Like Humans, Chimpanzees Can Suffer for Life if They Lose Their Mother Before Adulthood
A chimpanzee mother’s presence and support throughout the prolonged childhood years allow their offspring time to learn the skills they need to survive in adulthood.
Credit: Liran Samuni, Tai Chimpanzee Project
Male chimpanzees who lose their mother early in life are less competitive and have fewer offspring than sons who continue to live with their mothers.
Researchers observed three chimpanzee communities of the Tai National Park. They kept full demographic records and collected fecal samples to conduct paternity tests on all new community members, for up to 30 years. Catherine Crockford, the lead author, says: “When we study our closest living relatives, like chimpanzees, we can learn about the ancient environmental factors that made us human. Our study shows that a mother’s presence and support throughout the prolonged childhood years was also likely a trait in the last common ancestor that humans shared with chimpanzees six to eight million years ago. This trait is likely to have been fundamental in shaping both chimpanzee and human evolution.”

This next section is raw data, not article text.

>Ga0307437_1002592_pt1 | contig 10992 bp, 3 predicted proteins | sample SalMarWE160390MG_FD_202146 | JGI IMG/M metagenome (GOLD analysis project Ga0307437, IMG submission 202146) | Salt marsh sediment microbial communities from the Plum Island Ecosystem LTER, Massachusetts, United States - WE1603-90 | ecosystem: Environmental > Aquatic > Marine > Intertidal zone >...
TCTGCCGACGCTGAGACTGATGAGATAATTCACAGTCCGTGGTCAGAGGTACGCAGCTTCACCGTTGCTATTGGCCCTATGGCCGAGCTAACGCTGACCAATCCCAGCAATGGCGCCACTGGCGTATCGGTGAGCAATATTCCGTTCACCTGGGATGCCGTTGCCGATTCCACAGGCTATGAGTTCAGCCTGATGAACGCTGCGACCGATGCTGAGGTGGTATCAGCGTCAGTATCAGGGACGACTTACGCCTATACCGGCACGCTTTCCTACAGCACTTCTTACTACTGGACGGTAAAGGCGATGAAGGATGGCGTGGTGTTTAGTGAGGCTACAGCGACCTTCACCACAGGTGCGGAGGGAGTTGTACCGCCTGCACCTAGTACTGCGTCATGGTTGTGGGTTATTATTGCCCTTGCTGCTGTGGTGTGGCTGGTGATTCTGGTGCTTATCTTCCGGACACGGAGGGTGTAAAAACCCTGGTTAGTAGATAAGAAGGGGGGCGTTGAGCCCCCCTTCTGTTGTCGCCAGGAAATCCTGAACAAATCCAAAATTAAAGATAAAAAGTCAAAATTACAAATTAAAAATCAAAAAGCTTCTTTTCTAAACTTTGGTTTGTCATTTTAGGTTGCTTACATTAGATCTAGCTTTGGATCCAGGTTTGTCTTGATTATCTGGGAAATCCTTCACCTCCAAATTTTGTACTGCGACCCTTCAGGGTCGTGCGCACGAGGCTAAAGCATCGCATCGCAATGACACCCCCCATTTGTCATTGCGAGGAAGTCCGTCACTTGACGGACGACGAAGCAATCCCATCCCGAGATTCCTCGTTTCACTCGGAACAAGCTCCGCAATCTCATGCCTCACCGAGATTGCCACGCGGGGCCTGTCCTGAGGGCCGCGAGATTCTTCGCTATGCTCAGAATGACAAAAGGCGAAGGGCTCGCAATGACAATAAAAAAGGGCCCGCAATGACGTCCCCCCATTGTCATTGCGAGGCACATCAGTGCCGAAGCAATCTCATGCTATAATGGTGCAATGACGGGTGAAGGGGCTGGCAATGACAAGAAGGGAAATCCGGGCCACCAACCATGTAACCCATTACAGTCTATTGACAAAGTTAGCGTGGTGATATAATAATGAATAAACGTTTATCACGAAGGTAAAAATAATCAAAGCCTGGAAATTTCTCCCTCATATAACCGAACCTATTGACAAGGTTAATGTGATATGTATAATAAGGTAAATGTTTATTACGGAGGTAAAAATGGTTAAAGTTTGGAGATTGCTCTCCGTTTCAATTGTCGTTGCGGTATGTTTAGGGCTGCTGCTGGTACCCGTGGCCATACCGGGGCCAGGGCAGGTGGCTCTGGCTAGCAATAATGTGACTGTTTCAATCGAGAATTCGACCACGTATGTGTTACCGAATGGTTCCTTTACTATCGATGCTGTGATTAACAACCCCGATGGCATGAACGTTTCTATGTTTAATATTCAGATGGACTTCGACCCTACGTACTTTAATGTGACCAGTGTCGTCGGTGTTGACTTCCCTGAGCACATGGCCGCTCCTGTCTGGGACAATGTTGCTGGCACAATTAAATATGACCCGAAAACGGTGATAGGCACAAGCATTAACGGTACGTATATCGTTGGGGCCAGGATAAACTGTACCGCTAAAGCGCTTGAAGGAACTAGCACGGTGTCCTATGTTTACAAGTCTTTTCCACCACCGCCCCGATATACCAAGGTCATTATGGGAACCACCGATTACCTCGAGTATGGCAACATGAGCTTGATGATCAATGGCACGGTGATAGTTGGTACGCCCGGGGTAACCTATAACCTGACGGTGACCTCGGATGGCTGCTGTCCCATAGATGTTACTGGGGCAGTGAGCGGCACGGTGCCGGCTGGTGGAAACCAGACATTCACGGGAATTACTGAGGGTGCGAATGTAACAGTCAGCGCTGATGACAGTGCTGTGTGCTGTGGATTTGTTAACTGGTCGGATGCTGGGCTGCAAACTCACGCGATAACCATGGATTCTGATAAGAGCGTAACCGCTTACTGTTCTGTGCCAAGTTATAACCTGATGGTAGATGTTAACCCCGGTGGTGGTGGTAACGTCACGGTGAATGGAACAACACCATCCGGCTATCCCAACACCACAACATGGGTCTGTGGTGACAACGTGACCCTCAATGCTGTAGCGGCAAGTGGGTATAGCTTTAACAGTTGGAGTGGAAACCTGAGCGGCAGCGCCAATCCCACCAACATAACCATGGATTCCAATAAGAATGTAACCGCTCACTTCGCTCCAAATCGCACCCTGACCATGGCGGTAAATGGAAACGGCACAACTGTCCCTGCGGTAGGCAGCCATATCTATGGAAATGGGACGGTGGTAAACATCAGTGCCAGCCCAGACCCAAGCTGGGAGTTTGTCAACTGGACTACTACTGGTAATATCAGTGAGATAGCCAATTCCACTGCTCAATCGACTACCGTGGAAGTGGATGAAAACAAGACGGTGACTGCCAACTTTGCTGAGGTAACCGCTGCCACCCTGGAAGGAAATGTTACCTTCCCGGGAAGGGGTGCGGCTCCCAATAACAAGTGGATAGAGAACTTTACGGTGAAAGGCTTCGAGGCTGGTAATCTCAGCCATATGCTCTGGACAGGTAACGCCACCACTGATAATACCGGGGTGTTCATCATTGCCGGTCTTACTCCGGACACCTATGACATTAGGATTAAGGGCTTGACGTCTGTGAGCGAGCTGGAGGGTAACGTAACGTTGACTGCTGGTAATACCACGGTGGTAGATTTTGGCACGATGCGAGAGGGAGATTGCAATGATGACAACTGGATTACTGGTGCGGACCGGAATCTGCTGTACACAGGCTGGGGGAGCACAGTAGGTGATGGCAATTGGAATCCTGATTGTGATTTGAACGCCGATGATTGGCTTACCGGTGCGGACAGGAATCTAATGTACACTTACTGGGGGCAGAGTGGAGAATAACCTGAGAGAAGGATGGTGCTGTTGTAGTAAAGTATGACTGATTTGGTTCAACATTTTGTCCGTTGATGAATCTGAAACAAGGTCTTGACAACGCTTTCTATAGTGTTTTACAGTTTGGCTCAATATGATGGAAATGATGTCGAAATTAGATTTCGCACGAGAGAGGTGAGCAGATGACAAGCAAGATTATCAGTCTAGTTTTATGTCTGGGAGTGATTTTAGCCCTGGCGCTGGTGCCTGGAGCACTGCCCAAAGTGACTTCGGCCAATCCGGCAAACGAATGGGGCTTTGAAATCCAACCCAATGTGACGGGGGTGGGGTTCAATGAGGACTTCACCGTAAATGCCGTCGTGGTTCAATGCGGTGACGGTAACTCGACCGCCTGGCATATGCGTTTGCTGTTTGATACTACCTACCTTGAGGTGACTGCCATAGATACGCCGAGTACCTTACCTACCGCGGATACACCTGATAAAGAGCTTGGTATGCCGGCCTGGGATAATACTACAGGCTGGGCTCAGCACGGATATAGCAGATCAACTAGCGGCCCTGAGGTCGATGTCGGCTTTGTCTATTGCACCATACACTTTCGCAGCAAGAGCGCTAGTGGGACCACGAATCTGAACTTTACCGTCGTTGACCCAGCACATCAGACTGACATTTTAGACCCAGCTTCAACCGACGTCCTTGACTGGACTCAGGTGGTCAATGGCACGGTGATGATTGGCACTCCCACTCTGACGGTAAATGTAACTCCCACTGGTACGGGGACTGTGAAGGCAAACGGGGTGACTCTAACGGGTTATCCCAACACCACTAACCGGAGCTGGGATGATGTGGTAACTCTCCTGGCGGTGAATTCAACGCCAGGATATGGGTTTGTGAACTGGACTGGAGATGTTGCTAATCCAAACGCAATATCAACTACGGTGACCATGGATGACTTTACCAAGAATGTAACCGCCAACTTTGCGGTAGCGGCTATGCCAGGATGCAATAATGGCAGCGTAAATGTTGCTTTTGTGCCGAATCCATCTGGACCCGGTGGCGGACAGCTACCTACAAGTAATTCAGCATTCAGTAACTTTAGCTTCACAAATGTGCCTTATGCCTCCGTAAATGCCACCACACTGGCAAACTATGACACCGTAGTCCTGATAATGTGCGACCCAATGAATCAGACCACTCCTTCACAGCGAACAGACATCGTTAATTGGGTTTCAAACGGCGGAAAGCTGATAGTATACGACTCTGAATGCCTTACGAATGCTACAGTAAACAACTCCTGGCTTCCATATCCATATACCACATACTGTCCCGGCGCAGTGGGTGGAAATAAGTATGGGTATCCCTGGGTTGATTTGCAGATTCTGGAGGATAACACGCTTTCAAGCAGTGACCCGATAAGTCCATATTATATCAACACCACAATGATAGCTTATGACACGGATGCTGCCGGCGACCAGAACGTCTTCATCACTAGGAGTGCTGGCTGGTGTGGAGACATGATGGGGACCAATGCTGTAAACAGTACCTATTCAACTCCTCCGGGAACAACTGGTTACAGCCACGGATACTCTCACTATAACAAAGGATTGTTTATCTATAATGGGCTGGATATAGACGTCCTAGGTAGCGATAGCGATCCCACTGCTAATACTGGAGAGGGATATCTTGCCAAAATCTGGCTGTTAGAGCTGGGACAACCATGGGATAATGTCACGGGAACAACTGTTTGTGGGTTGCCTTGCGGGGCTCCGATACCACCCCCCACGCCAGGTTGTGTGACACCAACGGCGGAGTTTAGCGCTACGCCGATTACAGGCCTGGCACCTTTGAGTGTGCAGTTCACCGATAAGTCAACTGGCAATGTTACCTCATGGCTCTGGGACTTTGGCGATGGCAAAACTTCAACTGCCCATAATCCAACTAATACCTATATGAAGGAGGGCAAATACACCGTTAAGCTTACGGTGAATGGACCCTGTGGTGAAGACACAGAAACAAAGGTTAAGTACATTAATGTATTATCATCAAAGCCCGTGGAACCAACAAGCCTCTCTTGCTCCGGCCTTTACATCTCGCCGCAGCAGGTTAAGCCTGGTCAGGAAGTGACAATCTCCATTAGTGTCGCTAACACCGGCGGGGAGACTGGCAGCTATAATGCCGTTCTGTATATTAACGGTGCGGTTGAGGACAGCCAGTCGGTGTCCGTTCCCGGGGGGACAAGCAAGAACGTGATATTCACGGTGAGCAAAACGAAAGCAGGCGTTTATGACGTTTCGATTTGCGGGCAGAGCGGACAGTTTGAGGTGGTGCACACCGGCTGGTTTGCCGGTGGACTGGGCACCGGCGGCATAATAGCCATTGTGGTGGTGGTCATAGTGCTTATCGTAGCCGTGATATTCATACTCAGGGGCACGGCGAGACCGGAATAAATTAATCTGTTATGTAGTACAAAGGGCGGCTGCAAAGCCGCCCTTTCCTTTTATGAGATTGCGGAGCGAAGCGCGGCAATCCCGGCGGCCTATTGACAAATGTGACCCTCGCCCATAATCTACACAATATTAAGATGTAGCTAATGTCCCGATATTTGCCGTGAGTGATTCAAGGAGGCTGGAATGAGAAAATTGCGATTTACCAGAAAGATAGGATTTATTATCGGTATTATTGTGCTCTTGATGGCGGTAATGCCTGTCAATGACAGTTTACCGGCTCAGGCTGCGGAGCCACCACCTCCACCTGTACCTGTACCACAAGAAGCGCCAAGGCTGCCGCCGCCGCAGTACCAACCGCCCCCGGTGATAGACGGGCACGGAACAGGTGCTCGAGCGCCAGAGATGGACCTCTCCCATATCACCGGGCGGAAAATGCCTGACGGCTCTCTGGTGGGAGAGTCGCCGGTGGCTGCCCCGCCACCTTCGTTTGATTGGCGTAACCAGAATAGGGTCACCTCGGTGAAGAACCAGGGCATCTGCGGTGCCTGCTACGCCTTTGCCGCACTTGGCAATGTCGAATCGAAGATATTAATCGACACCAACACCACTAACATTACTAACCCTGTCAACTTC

Major theories in human evolution argue that parents continuing to provide food to their offspring until they have grown up has enabled our species to have the largest brains of any species on the planet relative to our body size. Brains are expensive tissue and grow slowly leading to long childhoods. Ongoing parental care through long childhoods allow children time to learn the skills they need to survive in adulthood. Such long childhoods are rare across animals, equaled only by other great apes, like chimpanzees.
Chimpanzees may have long childhoods, but mothers rarely directly provide them with food after ages four to five years when they are weaned. Mostly mothers let their offspring forage for themselves. So then what do chimpanzee mothers provide their sons that gives them a competitive edge over orphaned sons? We do not yet know the answer but scientists do have some ideas.